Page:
In ranking every team’s top 10 prospects over the last six weeks, I’ve been forced to make the same difficult decision of whether to rank a young, unproven prospect over a high-floor, sure-fire big leaguer.
As the series has unfolded, I feel as though I haven’t favored one prospect type over the other. At the same time, I admit that some of my aggressive rankings of younger players—those who aren’t expected to arrive in the major leagues until at least 2015—are driven by my gut instinct.
Because I only analyze 10 prospects per team, there have been countless players who were last-minute cuts and subsequently omitted from the final list. Therefore, I thought that I’d highlight 10 under-the-radar prospects—more specifically, those stashed at a rookie/short-season level or Class-A affiliate—who deserve the recognition.
Kyle Smith, RHP, Kansas City Royals (20)
A fourth-round draft pick out of a Florida high school in 2011, Smith turned in a dominant professional debut this past season, spending most of the year in the Midwest League (Low-A).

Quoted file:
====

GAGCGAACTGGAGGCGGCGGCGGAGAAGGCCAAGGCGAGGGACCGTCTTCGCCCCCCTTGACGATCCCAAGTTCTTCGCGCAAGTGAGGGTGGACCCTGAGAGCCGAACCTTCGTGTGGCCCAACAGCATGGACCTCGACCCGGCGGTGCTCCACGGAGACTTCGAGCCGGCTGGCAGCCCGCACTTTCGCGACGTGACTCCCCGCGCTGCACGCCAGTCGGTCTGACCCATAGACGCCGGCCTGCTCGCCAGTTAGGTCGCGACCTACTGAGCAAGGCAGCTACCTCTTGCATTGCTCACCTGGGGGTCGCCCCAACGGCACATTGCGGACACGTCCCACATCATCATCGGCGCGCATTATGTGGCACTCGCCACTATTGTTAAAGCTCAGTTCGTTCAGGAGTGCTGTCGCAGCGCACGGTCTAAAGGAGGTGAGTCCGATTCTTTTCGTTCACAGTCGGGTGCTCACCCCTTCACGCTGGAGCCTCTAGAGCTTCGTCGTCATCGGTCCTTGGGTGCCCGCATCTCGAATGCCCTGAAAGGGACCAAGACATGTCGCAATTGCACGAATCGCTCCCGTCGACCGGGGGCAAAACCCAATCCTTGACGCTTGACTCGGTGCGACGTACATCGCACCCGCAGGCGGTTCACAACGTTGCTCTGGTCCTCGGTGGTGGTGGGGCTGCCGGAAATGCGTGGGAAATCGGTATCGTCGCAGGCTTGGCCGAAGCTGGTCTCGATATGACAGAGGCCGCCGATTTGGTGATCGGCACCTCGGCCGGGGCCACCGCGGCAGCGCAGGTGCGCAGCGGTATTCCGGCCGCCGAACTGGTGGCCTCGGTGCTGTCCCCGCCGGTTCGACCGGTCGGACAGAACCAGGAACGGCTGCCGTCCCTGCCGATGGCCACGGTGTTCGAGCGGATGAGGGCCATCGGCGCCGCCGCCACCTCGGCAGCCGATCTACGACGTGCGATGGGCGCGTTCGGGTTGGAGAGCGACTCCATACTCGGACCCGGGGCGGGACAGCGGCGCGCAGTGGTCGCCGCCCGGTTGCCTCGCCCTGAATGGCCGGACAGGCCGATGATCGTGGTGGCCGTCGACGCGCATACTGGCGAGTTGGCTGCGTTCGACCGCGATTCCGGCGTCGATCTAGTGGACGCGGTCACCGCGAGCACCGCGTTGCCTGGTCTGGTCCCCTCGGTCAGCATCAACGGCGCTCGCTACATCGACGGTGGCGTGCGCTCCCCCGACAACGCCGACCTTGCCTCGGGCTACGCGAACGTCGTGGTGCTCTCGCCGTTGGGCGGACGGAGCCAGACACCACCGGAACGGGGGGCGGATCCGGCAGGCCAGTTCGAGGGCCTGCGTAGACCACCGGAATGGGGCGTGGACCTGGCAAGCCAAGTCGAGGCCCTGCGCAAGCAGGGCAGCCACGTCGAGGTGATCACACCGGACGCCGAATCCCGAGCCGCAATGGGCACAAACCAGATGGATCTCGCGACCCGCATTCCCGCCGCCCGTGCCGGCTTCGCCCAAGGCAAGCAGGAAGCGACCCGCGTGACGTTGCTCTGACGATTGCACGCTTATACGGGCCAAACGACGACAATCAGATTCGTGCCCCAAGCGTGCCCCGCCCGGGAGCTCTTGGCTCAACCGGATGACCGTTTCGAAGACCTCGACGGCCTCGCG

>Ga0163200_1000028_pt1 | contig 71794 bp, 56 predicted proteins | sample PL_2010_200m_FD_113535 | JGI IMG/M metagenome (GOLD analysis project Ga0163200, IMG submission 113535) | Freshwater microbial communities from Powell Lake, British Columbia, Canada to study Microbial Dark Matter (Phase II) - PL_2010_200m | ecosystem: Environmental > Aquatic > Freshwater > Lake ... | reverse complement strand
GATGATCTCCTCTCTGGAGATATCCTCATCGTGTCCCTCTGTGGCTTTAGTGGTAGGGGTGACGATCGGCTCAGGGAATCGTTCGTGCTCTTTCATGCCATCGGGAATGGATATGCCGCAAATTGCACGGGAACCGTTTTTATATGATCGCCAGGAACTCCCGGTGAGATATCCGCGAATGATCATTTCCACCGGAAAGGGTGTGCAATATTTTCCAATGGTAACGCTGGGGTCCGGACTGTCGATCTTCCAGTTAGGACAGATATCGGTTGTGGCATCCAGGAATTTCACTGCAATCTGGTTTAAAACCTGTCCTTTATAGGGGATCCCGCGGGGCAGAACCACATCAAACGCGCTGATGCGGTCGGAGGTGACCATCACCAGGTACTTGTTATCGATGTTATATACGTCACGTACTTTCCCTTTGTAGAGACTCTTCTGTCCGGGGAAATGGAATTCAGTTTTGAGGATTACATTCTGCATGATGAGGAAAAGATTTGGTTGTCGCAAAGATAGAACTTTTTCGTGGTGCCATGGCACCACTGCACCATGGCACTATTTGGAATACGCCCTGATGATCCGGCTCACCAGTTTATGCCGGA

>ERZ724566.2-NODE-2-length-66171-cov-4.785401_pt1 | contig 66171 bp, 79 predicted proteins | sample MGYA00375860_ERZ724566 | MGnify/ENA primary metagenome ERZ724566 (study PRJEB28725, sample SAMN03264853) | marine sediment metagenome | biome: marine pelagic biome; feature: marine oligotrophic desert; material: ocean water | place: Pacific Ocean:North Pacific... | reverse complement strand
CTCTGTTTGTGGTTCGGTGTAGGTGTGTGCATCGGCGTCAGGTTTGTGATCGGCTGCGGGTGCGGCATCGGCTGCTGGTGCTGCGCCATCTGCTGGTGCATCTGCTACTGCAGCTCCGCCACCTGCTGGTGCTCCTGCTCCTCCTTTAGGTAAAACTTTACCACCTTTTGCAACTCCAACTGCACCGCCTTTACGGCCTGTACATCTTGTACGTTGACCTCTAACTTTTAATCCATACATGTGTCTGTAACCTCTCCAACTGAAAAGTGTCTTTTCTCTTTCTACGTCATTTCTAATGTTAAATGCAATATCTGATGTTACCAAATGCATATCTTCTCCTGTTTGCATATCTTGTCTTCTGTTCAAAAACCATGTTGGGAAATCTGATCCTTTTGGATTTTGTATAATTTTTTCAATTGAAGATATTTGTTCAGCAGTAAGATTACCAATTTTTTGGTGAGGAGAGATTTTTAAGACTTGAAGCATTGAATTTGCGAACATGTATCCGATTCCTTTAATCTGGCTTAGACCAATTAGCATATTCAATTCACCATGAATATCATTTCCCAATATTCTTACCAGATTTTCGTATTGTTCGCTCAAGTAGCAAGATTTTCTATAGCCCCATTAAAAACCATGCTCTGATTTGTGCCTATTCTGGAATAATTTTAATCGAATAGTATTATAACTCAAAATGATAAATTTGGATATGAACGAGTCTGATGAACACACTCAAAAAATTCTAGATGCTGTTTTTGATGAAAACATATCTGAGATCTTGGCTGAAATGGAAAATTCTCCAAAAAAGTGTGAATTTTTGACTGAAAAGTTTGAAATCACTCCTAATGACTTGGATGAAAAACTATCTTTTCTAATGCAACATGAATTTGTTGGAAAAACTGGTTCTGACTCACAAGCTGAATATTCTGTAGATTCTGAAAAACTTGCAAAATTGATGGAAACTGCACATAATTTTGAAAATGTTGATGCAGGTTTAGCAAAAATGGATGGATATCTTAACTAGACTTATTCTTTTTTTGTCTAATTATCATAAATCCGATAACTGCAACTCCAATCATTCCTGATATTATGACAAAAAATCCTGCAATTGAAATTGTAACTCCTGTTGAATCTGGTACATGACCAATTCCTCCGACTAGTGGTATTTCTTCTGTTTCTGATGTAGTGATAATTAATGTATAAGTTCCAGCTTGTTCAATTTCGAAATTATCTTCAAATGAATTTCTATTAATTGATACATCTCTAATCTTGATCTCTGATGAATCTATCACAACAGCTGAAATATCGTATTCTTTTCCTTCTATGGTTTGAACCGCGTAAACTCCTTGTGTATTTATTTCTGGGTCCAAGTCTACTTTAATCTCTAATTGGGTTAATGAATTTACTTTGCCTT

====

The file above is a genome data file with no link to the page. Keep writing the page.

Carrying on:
After fanning 11 batters over nine innings in his first professional start, the right-hander was promoted to Low-A Kane County where he registered a 2.94 ERA and 11.63 K/9 in 67.1 innings. He’s undersized at 6'0'', 170 pounds, but he has excellent body control, a fast arm and advanced three-pitch mix.
Kennys Vargas, 1B, Minnesota Twins (22)
A 6’5”, switch-hitting first baseman, Vargas had hit for average at each level, but he showed more consistent power last season at Low-A Beloit.